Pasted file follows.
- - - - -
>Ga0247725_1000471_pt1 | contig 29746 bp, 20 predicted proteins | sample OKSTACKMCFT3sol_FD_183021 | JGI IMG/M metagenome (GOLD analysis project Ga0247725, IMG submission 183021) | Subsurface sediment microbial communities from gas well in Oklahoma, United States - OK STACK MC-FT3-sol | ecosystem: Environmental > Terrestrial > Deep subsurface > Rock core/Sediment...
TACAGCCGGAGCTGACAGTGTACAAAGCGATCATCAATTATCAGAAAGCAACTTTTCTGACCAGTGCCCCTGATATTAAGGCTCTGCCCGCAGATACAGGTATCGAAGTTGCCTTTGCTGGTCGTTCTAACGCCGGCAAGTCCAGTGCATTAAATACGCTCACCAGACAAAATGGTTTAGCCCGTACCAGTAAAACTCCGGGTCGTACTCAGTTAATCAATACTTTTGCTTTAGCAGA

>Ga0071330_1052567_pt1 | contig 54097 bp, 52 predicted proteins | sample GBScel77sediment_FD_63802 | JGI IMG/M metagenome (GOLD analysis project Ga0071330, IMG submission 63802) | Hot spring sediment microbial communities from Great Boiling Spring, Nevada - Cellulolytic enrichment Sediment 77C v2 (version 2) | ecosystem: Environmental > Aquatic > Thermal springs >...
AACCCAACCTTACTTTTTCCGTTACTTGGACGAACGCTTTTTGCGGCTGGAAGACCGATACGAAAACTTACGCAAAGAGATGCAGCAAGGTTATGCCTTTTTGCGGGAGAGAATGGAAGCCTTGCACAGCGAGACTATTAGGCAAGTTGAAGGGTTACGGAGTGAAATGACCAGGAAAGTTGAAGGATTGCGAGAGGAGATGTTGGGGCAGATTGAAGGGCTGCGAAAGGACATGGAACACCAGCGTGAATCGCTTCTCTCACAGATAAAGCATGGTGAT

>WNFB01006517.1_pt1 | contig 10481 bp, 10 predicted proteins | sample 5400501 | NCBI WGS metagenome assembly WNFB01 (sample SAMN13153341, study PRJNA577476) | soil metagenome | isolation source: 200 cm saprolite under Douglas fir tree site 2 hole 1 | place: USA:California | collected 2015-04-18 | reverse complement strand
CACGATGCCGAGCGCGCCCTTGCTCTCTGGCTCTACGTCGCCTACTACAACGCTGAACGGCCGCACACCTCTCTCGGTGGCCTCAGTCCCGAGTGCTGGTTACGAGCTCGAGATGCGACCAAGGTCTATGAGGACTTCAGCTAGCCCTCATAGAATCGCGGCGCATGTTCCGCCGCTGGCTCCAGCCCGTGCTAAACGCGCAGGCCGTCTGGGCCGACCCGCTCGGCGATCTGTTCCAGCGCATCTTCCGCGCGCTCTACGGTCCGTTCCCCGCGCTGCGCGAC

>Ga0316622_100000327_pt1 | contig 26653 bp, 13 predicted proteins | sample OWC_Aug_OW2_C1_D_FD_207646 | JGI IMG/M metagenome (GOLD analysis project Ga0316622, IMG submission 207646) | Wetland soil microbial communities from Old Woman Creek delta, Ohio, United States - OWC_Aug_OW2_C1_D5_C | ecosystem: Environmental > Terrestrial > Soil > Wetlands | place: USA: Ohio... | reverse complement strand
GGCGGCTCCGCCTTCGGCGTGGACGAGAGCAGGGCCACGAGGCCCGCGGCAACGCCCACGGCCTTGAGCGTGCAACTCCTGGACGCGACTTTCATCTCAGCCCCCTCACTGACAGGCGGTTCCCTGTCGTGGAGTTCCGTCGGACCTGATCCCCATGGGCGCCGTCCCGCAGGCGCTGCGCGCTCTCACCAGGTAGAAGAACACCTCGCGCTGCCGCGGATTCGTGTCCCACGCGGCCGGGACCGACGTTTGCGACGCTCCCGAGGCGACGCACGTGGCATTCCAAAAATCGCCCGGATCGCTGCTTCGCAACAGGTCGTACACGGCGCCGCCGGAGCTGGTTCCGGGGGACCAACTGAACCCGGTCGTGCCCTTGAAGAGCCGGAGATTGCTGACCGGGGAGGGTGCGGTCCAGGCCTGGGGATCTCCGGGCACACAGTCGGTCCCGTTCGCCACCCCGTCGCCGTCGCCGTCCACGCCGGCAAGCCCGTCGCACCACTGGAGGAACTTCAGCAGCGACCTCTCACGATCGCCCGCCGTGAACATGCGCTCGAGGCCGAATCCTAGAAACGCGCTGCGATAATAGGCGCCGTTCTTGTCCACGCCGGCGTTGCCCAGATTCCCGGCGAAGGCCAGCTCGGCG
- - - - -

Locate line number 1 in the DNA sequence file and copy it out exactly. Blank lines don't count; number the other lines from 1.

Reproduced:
>Ga0247725_1000471_pt1 | contig 29746 bp, 20 predicted proteins | sample OKSTACKMCFT3sol_FD_183021 | JGI IMG/M metagenome (GOLD analysis project Ga0247725, IMG submission 183021) | Subsurface sediment microbial communities from gas well in Oklahoma, United States - OK STACK MC-FT3-sol | ecosystem: Environmental > Terrestrial > Deep subsurface > Rock core/Sediment...